I always make a point of smiling broadly and saying, "Gentle men, how are you today?" to put them at ease. They always seem relieved and respond with a generic, "Good, how are you?"

If they notice the pause between gentle and men they're unimpressed, but it makes me feel kind, literary, and lyrical.

That rude noise you just heard was a snort of derision by Dana.

I don't know if their apprehension is the result of my physical appearance — large head, no neck, tank shaped torso and a mug that I'm told makes me look like I work for Tony Soprano if I'm not smiling — or the fact they've probably taken a lot of crap from not so gentle men.

I hope it's the former but it's probably both.

It's a very long walk from their house, at the other end of the neighborhood and far beyond my one-mile circuit, to the bridge that crosses over a large creek (that locals claim is, and label accordingly, a river) to downtown Hooterville (my label) where they do their grocery shopping at the Sparkle market.

[Other readers of a certain age may remember another sitcom from the sixties called Petticoat Junction that featured a town named Hooterville.]

(Rusty) Hooterville is a bit different than the one in the sitcom. Drucker's store is now a saloon called the Dream Bar. Homer Bedloe is long gone and the train still runs. Now it's subsidized by The Fedrl Gummit and loses $1,200,000 a year.

The Shady Rest Hotel, now called Uncle Joe's Motel, owned and operated by Betty Jo Bradly, has been closed by a temporary restraining order since the city went to court seeking to have it declared a public nuisance after a recent spike in heroin overdoses as well as long unaddressed building code violations.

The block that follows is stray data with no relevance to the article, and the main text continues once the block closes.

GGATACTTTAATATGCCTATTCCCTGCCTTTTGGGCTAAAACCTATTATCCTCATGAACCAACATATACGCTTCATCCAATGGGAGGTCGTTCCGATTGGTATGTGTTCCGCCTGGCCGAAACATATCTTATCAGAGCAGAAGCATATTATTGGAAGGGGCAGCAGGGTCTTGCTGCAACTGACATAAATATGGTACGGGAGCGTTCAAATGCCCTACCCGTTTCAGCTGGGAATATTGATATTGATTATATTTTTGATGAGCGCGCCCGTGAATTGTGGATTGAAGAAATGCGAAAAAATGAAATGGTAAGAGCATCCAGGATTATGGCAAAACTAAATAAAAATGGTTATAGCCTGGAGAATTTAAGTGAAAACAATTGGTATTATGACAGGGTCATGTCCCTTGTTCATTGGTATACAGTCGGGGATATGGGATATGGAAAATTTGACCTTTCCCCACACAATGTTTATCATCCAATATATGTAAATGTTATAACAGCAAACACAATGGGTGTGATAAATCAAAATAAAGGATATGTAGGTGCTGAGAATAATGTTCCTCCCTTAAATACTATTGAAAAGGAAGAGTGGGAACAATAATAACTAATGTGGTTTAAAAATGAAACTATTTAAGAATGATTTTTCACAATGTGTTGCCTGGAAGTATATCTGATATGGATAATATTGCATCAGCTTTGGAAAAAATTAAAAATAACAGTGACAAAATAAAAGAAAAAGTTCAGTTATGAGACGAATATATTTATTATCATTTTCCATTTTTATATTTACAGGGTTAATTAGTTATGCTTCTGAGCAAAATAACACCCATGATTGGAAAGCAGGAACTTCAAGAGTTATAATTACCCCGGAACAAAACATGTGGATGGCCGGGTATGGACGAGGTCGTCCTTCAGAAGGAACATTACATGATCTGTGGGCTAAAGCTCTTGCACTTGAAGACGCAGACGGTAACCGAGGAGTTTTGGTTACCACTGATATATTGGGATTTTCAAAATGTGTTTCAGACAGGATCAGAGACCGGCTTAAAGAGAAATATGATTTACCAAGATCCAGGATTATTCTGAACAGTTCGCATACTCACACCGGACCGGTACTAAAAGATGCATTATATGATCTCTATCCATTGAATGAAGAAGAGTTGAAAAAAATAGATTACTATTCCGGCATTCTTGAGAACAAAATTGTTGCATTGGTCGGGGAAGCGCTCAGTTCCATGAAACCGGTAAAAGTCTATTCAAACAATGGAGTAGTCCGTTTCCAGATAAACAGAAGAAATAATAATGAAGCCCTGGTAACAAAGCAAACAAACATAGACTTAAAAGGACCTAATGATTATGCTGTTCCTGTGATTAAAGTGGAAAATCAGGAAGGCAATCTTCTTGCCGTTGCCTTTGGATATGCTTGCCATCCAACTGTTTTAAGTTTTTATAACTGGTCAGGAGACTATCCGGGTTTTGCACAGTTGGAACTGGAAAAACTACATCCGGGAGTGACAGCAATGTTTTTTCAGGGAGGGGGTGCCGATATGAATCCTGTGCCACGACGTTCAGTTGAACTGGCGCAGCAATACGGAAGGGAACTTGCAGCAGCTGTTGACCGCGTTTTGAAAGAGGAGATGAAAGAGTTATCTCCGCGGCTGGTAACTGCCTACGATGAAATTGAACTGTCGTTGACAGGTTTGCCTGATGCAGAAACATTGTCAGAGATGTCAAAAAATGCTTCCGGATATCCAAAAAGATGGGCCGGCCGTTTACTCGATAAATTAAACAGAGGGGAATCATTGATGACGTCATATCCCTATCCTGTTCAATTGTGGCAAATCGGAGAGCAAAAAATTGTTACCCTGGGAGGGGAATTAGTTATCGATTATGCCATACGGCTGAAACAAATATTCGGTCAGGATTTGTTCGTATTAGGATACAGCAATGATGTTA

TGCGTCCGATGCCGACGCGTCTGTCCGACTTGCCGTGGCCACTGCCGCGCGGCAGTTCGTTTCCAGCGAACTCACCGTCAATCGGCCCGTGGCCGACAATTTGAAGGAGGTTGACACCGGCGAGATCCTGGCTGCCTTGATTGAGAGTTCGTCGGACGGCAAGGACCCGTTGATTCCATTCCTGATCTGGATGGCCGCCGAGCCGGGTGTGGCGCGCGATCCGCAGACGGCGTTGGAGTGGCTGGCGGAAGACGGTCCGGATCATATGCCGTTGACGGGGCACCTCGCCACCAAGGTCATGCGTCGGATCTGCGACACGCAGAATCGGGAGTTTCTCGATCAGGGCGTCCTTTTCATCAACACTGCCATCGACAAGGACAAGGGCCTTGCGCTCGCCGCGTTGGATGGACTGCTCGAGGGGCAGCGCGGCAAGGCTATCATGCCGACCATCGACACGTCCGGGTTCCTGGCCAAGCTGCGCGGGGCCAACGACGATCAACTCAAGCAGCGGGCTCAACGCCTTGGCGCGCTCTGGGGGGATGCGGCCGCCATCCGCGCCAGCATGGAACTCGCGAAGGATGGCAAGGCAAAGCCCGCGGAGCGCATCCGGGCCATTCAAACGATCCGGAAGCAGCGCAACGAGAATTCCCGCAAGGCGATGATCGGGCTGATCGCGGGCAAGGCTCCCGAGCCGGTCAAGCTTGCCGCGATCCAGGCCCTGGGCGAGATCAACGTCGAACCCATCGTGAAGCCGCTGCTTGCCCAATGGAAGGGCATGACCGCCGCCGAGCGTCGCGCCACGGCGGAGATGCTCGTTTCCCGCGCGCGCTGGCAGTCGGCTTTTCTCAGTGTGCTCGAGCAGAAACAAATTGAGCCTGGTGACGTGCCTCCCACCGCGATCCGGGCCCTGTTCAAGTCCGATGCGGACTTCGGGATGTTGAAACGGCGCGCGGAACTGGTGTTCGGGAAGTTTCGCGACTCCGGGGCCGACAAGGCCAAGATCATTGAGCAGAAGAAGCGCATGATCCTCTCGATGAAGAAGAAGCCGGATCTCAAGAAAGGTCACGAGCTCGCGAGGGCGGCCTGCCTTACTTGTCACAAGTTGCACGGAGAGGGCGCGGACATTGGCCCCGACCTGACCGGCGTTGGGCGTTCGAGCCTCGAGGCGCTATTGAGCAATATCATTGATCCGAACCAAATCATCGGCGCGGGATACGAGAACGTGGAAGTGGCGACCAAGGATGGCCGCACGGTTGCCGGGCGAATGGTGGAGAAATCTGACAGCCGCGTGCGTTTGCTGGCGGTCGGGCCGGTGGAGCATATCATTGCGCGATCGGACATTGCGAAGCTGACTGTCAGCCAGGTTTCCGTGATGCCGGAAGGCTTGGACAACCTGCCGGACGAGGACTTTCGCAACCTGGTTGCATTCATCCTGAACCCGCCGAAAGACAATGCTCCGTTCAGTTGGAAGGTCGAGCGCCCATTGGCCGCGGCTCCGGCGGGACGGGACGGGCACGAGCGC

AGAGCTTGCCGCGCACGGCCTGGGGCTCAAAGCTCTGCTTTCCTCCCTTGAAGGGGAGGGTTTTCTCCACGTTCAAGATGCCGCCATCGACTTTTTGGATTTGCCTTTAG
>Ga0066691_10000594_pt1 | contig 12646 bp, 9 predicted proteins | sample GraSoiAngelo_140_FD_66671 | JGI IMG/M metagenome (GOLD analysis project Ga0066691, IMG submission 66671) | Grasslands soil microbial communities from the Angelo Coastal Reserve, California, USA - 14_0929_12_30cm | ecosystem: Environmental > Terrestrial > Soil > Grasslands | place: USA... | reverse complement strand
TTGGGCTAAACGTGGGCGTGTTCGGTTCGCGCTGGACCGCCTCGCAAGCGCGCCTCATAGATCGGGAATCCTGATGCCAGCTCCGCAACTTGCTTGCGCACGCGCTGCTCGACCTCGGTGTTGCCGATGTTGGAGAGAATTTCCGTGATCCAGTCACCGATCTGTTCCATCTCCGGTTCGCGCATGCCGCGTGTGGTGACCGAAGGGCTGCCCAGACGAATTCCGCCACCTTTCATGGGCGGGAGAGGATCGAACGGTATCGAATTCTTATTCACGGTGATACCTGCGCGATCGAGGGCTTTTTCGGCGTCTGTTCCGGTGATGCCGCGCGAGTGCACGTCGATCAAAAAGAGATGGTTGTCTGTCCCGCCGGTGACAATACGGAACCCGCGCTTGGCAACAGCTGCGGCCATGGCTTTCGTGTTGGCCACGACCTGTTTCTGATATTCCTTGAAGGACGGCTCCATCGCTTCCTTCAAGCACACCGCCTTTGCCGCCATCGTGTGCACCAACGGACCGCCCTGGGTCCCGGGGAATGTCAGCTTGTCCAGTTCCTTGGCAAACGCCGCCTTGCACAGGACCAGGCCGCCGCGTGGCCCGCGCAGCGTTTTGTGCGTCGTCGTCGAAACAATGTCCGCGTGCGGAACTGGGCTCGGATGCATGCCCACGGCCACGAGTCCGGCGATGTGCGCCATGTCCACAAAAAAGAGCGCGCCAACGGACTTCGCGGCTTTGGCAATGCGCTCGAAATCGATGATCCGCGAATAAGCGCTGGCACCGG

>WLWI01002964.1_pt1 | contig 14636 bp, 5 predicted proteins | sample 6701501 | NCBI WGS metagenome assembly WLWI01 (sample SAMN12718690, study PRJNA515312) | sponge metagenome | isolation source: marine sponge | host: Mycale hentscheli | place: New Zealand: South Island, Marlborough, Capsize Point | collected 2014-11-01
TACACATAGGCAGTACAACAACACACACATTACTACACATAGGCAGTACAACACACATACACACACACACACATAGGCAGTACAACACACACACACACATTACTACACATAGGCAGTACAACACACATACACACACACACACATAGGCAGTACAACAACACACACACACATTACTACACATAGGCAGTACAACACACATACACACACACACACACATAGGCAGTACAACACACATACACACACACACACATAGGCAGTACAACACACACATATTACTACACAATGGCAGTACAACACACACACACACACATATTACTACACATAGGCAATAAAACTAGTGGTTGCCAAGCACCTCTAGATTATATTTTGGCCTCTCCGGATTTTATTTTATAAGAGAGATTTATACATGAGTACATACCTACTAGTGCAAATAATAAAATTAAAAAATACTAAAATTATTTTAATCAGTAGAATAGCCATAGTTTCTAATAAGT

I'm on it, Dana.

The reason my daughter knows them better than I is that she gives them rides if she sees them walking to or from Sparkle Market. She not only doesn't look like one of Tony's employees she's one of those people, like her late mom, that people immediately like and trust.

I don't have that gift. If I pulled up and offered them a ride they would probably run. But I am pretty good at preventing people from sitting next to me on a bus just by looking at them. In my defense, I only do this if there are other seats available, and people are always pleasantly surprised if I smile and turn on the charm. Well, usually.

My daughter is the reason that I know why one of them often stays home, and where their home is. She also informs me that the short one (oops, height-challenged?) is the de facto leader and that they all have jobs working for a local non-profit that employs developmentally disabled(?) folks.

Sometimes, when I'm thinking about/bitching about my anemic fixed income and/or my health problems I think about the three wise men and I'm grateful. Well, sometimes. And no, I don't know what happened to Tony, he never calls.

Poppa loves you,
Have an OK day

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Cranky don't tweet.